Before the 19th century, calculation was regarded as a task for the academics, while afterwards, calculations were associated with unskilled laborers. This was accompanied by a shift in gender roles as well, as women, who were underrepresented in mathematics at the time, were hired to perform extensive computations for the tables as well as other computational government projects until the end of World War II; this shift in the interpretation of calculation was due to de Prony's calculation project during the French Revolution. This project was able to unite people from many different walks of life as well as mathematical abilities and hence changed the meaning of calculation from intelligence into unskilled labor. Prony was able to have artisans work along with mathematicians to perform the calculations. Prony noted a few interesting observations about this new dynamic. First, it was fascinating to see. Second, he realized that the ones with the least intellectual ability were able to perform these computations with astonishingly few errors.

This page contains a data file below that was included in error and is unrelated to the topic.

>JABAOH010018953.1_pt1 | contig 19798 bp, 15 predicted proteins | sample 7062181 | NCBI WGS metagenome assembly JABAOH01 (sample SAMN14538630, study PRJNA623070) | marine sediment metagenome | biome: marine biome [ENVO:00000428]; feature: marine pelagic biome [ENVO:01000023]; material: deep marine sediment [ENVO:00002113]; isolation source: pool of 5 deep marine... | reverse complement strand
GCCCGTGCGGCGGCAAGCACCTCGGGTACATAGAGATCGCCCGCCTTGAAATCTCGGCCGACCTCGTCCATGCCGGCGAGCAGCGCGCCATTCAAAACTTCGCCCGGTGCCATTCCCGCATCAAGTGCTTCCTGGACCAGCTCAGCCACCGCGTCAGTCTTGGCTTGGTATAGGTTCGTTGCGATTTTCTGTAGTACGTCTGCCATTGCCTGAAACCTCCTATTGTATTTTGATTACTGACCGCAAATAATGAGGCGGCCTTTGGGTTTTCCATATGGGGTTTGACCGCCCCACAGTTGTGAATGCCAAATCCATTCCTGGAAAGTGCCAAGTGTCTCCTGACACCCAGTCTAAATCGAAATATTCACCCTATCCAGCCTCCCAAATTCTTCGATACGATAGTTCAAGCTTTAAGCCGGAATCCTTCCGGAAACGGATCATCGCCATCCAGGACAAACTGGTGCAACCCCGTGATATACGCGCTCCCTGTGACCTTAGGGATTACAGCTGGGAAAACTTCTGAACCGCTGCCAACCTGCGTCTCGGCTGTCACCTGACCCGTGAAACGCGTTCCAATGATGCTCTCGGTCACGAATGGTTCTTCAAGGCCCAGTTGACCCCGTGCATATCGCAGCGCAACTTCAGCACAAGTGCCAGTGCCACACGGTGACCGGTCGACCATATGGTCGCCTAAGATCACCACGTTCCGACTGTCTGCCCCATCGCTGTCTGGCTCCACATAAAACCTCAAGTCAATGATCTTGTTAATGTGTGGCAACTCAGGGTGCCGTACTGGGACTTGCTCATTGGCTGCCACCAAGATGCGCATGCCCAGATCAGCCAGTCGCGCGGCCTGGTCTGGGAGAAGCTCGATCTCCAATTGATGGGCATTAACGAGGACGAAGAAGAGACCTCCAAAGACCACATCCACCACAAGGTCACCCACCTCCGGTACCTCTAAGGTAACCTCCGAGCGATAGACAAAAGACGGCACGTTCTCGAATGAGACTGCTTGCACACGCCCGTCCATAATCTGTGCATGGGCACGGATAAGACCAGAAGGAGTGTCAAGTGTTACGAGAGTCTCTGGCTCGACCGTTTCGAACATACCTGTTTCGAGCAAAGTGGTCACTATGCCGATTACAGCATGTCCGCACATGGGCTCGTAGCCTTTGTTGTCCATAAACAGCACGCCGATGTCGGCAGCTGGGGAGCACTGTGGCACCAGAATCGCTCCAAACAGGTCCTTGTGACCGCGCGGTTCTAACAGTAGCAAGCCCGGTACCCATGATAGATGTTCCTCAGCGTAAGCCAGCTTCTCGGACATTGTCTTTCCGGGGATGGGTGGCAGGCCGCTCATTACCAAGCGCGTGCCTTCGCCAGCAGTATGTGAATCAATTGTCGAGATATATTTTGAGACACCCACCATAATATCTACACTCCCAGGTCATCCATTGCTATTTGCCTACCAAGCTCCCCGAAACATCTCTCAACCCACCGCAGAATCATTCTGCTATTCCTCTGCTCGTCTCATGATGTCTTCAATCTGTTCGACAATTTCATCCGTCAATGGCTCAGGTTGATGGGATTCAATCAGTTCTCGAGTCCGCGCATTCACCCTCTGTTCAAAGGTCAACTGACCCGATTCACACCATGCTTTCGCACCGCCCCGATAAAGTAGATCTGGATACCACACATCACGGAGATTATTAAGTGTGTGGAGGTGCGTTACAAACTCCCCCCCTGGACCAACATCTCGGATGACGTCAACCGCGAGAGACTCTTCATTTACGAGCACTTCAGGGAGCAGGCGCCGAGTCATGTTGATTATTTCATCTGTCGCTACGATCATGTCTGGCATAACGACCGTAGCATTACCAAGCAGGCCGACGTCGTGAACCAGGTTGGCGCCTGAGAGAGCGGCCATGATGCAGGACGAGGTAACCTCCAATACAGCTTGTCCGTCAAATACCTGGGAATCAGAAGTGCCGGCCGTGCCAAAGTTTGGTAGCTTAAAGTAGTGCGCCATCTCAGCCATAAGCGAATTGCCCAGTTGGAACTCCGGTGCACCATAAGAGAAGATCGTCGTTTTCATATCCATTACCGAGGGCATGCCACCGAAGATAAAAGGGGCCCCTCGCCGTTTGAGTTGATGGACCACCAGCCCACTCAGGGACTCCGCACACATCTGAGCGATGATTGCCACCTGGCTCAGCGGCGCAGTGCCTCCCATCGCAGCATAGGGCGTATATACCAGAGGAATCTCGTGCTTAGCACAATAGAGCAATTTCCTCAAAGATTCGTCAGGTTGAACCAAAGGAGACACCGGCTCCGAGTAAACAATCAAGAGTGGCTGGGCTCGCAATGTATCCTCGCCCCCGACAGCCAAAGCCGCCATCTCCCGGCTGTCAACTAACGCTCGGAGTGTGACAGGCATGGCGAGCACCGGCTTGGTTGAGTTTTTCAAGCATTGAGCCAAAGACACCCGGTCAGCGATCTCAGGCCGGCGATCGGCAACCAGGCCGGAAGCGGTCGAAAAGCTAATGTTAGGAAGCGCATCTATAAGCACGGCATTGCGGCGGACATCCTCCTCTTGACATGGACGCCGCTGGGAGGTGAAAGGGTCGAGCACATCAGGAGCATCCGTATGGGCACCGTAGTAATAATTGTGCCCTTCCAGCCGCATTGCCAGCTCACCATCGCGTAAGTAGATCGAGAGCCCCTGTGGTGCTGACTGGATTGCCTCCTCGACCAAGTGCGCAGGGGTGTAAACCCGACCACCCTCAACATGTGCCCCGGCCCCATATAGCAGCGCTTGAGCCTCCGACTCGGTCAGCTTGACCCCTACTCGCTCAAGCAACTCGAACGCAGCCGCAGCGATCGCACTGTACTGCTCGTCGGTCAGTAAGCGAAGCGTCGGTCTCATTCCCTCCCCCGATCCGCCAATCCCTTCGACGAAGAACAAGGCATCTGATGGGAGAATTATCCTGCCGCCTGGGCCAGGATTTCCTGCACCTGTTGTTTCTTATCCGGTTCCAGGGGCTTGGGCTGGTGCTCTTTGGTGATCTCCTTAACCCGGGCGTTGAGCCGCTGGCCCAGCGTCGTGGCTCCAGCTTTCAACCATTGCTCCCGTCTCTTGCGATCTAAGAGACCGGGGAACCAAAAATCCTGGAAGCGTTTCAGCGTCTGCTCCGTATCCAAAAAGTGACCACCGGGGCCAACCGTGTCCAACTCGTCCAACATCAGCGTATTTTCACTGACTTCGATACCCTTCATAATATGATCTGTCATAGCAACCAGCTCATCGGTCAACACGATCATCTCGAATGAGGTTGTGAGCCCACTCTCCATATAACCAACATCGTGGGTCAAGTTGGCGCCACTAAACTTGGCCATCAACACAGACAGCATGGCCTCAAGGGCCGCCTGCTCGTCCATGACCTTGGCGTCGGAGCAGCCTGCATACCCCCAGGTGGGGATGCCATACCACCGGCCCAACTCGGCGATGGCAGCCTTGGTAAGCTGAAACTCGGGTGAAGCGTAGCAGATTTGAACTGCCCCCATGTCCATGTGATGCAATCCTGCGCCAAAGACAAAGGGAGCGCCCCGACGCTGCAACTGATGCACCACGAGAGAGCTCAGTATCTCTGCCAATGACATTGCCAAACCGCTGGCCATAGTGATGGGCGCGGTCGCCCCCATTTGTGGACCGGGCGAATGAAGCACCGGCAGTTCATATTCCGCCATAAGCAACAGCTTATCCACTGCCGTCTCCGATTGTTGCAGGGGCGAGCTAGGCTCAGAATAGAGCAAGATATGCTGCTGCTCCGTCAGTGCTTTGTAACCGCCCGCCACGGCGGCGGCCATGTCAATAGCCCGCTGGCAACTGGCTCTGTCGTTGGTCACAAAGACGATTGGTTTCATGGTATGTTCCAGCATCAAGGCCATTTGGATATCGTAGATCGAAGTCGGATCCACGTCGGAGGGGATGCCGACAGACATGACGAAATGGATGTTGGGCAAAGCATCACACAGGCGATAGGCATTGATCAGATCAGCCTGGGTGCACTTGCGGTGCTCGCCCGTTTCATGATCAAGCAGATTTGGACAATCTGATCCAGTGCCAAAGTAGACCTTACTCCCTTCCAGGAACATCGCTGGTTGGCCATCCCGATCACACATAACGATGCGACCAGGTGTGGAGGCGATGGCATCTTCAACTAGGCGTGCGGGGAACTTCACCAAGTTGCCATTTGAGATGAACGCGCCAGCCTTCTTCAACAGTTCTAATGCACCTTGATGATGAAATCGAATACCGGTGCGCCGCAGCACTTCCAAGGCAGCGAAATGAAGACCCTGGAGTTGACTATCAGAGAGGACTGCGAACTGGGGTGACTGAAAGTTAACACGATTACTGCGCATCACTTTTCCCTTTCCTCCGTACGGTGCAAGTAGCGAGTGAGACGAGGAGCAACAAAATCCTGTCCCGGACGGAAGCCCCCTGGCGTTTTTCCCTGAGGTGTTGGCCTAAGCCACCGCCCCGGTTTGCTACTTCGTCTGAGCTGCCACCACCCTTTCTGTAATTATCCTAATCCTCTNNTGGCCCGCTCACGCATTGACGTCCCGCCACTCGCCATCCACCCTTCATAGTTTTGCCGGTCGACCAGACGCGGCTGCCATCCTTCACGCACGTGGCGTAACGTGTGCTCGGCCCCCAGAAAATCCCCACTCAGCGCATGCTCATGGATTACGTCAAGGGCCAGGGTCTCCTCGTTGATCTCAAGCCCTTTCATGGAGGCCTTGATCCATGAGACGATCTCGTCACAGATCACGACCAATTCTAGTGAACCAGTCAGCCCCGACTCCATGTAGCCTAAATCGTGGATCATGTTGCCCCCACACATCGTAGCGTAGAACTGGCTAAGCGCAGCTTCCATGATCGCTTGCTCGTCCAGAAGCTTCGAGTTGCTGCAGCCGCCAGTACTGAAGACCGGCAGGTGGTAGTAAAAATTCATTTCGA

Prony saw this entire system as a collection of human computers working together as a whole - a machine governed by hierarchical principles of the division of labor. In fact, Prony may have begun to amend his notion of intelligence, which he began to use to evaluate the system as a whole, rather than evaluating the intelligence of its constituents. Charles Babbage, credited with inventing the first mechanical computer, referred in detail to de Prony's project and was seized by the idea that the labours of the unskilled computers could be taken over by machinery. One of de Prony's important scientific inventions was the "brake" which he invented in 1821 to measure the performance of machines and engines, he was first to propose using a reversible pendulum to measure gravity, independently invented in 1817 by Henry Kater and became known as the Kater's pendulum. He created a method of converting sinusoidal and exponential curves into a systems of linear equations. Prony estimation is used extensively in signal processing and finite element modelling of non linear materials.
Prony was a member, president, of the French Academy of Science. He was elected a foreign member of the Royal Swedish Academy of Sciences in 1810, his name is one of